Treatment for mental and physical disorders
One of the first applications of virtual reality in patient treatment was for mental illness, more specifically phobia. VR was the best tool because it makes it possible to face people with their fears: placing a person who is afraid of heights at the top of a building or putting a spider in the hand of someone suffering from arachnophobia. This also works for people with anxiety and social disorders. That’s what we call exposure therapy.
For some time now, immersive technologies have also proven their efficiency for chronic pain treatment. Mindmaze is a pioneering company that uses virtual reality for research in digital therapeutics. Virtual reality is making its way in medical treatment, through neurosciences. Putting patients in simulations has the ability to deceive the brain. A French research project uses VR for rehabilitation of tetraplegic people.
The project focuses on the rehabilitation of upper muscles. It is based on this principle: when you try to move your hand, there is an intention that starts in your brain and turns into a nerve impulse that activates or deactivates a muscle. When you are in tetraplegia, there is a lesion in this passage. ICEBERG is using virtual reality to create a simulation: it projects a hand in the headset. The movement deceives the brain and allows the connection between the brain and the final gesture. There is a huge potential for rehabilitation, and the results of this experiment are very positive.
Building sensibilization & empathy
Sensibilizing people about an illness can be part of a patient’s treatment. The feeling of being understood can help him to accept himself better. How can virtual reality help in the sensibilization process for the general public? VR projects have the ambition to put people in the shoes of the patient who suffers from specific disorders.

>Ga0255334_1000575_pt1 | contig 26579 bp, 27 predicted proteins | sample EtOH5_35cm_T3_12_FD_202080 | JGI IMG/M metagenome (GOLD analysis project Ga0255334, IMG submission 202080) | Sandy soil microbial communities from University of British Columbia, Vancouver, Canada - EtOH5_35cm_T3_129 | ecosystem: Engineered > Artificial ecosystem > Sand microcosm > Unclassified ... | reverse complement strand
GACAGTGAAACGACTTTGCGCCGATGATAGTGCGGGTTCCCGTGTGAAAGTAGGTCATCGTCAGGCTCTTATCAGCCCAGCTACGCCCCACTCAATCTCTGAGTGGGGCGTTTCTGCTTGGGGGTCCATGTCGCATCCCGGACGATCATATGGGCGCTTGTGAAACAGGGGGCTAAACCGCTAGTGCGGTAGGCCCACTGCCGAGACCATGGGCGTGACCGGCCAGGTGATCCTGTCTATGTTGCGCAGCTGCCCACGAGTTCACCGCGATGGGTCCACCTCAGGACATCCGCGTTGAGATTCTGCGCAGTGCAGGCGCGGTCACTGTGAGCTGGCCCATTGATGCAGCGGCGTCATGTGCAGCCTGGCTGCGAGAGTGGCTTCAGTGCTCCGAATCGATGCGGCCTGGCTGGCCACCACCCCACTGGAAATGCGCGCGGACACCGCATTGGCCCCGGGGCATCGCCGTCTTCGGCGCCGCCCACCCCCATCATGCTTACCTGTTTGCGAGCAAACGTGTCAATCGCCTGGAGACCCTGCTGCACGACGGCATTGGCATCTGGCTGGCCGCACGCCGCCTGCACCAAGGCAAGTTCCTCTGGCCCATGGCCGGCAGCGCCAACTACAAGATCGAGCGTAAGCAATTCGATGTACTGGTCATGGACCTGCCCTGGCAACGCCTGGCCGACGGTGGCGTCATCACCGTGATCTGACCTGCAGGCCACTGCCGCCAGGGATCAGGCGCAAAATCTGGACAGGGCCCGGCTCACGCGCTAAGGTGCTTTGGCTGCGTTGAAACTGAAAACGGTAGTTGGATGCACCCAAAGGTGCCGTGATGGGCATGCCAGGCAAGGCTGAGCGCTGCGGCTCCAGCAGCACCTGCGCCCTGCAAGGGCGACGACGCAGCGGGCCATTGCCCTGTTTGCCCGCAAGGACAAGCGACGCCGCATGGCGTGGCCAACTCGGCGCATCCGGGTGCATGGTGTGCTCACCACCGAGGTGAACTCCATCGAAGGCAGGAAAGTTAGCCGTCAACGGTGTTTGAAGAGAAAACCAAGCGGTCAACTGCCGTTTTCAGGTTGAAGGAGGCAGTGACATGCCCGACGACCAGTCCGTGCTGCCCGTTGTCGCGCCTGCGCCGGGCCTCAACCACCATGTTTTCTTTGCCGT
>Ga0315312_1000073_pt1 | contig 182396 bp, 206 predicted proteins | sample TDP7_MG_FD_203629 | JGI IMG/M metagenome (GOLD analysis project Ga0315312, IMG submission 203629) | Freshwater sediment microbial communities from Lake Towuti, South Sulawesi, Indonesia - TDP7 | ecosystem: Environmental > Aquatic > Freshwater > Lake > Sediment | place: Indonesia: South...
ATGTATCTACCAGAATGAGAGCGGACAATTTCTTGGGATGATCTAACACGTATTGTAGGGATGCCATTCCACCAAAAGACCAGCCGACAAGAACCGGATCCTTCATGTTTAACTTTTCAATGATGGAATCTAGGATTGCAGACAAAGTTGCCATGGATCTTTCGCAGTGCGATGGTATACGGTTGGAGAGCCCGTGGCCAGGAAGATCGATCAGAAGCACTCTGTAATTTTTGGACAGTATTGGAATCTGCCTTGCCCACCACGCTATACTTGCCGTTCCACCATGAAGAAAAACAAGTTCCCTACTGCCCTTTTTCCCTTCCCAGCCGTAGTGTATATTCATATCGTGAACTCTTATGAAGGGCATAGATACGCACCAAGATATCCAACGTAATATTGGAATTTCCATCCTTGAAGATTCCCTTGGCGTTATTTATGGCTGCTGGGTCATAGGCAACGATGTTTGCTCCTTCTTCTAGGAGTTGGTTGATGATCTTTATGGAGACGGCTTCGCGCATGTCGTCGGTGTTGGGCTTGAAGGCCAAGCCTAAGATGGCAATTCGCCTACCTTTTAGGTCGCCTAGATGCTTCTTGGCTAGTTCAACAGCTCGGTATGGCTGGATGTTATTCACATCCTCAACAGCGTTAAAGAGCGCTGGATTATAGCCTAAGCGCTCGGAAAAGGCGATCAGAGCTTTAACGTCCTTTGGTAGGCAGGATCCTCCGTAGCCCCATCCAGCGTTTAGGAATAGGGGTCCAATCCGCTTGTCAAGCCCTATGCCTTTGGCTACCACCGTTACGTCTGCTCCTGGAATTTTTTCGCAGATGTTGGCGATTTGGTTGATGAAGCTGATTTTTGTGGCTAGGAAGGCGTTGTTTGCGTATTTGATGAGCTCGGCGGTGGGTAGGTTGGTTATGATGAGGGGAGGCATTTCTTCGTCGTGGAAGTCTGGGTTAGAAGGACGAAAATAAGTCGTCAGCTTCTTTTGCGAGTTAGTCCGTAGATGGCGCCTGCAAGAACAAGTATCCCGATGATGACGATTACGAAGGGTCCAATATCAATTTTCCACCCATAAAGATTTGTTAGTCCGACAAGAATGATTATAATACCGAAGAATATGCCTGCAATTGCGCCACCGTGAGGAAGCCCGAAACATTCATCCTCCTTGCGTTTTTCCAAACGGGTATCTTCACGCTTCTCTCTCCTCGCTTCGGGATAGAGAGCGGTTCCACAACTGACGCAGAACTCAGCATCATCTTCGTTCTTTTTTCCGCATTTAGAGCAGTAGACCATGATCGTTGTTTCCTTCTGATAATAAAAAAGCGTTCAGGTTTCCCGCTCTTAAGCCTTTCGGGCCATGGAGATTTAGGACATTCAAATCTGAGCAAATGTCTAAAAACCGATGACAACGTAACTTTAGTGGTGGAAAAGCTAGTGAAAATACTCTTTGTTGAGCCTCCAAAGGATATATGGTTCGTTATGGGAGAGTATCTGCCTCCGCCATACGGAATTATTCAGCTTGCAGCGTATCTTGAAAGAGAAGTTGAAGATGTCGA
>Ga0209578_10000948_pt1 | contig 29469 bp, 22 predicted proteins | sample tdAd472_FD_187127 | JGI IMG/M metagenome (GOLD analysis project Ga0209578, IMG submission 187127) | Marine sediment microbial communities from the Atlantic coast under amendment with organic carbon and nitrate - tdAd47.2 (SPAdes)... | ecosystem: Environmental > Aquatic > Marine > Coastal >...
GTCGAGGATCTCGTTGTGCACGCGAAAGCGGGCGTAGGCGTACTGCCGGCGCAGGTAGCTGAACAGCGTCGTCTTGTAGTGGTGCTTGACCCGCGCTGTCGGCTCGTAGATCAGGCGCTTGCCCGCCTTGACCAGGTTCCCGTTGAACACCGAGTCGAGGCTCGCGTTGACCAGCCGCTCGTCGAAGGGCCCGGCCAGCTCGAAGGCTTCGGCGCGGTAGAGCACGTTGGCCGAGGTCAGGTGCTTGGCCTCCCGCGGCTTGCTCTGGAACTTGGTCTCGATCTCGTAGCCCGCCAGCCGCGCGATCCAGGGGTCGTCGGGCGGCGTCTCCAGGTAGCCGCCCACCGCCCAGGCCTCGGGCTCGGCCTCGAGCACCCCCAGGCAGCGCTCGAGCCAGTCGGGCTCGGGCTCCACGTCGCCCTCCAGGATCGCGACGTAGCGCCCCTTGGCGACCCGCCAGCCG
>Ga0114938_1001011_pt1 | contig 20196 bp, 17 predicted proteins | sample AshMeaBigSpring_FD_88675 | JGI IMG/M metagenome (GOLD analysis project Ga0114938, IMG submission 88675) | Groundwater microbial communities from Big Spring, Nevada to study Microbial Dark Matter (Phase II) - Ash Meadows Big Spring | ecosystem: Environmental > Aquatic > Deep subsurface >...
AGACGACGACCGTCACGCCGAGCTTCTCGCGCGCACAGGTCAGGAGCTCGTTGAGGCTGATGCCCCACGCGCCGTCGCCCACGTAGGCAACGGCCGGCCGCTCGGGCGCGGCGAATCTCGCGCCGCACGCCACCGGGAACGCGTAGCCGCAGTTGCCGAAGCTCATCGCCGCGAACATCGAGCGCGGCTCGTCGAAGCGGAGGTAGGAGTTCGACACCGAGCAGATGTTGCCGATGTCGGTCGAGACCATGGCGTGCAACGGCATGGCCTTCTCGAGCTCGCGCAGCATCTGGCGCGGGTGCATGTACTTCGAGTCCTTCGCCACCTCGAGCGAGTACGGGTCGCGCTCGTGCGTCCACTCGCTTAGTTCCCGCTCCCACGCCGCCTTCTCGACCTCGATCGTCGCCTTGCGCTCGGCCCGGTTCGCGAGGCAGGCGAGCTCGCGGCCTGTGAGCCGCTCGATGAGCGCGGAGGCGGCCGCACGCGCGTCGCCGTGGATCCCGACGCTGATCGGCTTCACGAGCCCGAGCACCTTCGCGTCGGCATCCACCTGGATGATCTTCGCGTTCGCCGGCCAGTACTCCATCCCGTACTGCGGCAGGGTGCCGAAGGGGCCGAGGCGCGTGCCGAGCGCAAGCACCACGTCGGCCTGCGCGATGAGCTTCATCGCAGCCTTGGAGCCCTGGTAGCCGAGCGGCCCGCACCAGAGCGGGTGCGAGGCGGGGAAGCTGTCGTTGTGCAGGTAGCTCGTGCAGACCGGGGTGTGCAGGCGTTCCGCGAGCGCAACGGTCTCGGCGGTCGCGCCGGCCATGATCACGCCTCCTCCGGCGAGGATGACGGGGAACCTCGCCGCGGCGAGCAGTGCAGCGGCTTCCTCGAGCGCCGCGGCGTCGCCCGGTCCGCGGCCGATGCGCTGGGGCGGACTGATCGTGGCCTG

SenseGlove together with Procter & Gamble Health created a sensibilisation campaign about people suffering from nerve damage. The goal of this campaign was to increase awareness and build empathy in the general public as well as enable doctors to identify the damage before it progresses. Neuropathy is very disabling: numbness, tingling, muscle weakness. To recreate these sensations, Procter & Gamble Health used SenseGlove haptic force-feedback gloves.
The haptic technology allows to feel digital objects and interact with them in a natural way: feel the shape, density, vibrations physically. For that specific case the SenseGlove was set to provide two different experiences: natural interaction with virtual objects and recreation of the symptoms of nerve damage. By putting on the gloves, healthy people could first experience the interactions that felt right, and then the inconveniences of neuropathy and the frustration of patients suffering from it. During the second experience, they have troubles grabbing objects, they don’t feel the touch, they let virtual objects fall. This way, they really see what people with nerve damage are living with. In this case, VR is a powerful tool.
Researchers are invited to VRDays Europe 6 to talk about the possibilities of immersive technologies in the scientific field. VR: Tool for Research explains how to set and design virtual experiments.